Haunting Bombay by Shilpa Agarwal

I was somewhat disappointed by this book and by the fact that it is my book for India.

There are so many wonderful books from India and Indian authors but this is not one of them, in my opinion.

It did win the 2003 First Words Literary Prize for South Asian Writers which made me hopeful that I had found another gem. I found the book to be painfully drawn out and I lost interest just over half way through. The end tried to make the whole book seem awfully exciting but it was too little much too late.

Haunting Bombay is a ghost story set in Bombay (funny that) with everything revolving around one family and their neighbour. It is also, I guess, about love and freedom and how people are treated by others, especially the less powerful like staff, women and those who are not quite physically perfect. Pinky is the main character except when she is possessed. Her grandmother is her benevolent rescuer from a useless father and greedy paternal grandmother when her mother dies. Pinky lives with her grandmother and uncle and his family and is never part of the family really. Which is one story I think could have been very interesting just on its own.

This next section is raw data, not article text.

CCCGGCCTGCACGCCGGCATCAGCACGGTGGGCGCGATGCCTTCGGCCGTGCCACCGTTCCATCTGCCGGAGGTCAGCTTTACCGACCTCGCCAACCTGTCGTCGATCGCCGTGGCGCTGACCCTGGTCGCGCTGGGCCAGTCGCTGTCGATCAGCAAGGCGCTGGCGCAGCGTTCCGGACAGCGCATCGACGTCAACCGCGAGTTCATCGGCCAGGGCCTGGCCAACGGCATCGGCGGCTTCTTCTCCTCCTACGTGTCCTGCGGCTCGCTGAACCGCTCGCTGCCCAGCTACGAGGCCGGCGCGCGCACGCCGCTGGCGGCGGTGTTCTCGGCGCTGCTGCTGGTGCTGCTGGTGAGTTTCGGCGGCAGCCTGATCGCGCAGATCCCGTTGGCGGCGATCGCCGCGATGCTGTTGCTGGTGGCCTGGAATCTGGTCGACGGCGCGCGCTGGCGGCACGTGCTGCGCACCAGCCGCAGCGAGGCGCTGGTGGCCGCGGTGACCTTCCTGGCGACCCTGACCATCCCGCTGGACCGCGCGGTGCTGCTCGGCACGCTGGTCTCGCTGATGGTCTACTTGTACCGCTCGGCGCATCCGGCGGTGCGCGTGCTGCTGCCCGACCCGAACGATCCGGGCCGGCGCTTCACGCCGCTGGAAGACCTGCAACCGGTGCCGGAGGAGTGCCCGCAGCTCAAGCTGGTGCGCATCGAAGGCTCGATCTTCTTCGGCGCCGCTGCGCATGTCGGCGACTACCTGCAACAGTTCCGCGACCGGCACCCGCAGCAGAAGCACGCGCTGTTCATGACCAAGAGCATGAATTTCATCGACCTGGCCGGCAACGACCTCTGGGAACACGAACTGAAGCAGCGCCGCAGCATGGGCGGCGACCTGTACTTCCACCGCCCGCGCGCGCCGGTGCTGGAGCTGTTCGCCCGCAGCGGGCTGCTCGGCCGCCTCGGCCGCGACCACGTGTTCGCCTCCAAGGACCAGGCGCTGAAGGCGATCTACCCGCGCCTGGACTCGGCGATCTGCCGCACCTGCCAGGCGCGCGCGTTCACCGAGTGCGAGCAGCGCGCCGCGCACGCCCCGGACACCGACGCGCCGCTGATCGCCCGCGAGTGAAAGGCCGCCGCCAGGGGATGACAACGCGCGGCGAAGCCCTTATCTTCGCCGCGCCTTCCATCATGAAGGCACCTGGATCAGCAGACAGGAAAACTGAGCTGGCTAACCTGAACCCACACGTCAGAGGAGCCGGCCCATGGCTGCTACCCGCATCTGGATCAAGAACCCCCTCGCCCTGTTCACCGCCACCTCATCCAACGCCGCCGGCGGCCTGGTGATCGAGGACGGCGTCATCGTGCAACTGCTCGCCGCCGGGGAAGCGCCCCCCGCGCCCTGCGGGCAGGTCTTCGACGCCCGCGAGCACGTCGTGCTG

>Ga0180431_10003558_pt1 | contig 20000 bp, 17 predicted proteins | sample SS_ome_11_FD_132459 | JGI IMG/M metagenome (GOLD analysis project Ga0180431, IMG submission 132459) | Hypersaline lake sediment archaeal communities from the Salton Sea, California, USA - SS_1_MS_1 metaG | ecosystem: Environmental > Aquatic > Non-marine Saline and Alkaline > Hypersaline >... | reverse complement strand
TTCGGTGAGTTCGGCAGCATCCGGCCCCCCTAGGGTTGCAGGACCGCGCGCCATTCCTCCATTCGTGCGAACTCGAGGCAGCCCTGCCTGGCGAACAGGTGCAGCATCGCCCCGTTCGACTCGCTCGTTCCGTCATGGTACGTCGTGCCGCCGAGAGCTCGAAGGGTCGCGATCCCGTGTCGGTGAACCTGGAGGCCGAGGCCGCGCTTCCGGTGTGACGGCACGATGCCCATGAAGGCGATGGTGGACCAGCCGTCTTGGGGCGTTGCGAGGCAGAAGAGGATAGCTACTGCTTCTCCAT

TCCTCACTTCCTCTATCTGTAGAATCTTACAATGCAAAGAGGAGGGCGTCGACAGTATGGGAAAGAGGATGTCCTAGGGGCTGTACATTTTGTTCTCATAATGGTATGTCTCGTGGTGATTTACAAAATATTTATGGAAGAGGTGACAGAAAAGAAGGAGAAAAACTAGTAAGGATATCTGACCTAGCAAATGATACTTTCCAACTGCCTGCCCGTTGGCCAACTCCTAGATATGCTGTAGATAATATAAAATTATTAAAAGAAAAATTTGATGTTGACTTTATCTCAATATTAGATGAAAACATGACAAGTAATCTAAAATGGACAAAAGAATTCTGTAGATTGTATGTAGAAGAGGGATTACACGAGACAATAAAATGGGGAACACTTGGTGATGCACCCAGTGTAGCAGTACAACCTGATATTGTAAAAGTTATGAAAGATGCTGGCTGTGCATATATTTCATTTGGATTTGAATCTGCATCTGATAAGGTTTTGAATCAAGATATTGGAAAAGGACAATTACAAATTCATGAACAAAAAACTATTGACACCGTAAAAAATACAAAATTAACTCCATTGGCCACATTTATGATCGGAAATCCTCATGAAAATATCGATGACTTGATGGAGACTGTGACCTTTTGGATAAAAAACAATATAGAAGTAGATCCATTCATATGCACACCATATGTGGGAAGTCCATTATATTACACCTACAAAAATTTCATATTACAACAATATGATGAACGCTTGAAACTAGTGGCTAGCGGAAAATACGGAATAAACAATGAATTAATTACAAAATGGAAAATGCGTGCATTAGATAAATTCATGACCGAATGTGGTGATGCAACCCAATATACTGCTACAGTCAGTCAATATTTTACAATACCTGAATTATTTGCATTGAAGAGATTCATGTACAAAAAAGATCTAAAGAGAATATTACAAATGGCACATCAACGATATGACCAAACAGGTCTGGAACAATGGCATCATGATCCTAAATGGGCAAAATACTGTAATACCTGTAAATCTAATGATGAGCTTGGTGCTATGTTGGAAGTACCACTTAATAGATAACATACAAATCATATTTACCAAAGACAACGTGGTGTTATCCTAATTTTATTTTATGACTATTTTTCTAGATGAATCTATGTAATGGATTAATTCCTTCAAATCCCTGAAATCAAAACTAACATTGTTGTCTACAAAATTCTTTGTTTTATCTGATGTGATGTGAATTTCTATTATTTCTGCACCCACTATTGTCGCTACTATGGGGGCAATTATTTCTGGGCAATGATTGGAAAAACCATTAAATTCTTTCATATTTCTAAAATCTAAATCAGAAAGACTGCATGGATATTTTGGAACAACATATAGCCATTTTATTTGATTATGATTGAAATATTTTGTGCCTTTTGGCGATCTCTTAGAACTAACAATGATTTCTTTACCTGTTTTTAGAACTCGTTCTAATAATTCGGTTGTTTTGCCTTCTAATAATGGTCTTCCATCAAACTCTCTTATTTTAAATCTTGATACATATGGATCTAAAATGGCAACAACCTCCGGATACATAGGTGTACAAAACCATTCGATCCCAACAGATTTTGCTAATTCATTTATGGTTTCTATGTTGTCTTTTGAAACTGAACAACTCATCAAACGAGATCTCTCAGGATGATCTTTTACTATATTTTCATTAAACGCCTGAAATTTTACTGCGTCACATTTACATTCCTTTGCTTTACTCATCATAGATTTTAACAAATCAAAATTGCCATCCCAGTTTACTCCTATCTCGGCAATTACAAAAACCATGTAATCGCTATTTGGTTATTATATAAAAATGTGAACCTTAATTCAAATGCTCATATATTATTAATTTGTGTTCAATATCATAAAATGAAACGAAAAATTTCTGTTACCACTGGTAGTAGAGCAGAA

But Pinky then releases the ghost of her baby cousin and so starts a whole muddle of magic, religion, superstition and fear. This then becomes the story.

Her male cousin is in love with the neighbour. She behaves rather oddly and her end is never explained. Story 3.

There is sexual abuse, alcoholism, a hooker, transsexuals and crazy ayahs (nannies) all crowding into the pages, demanding attention. Rather than a symphony it turned into a cacophony.

The lushness and cloying moisture of Bombay during the monsoons was well portrayed; I thought Agarwal managed to convey that very well. What started out as verdant, succulent and lush soon became scary, sinister and unpleasantly soaked.

This book is, to my mind, very obviously a first novel. It could have been well-edited to 70% of its length without losing anything. There are too many sub-plots, none of which are gripping enough to stand alone, too many pointless details which were not part of painting the picture but seem like verbosity. I got to the point of actually not caring about the characters at all but just wanting them to go away.

I would like to read another offering by Agarwal as I am sure she will have grown into an author I relate better too.

But Haunting Bombay did win that prize, so maybe I am the problem reader rather than it being the problem read.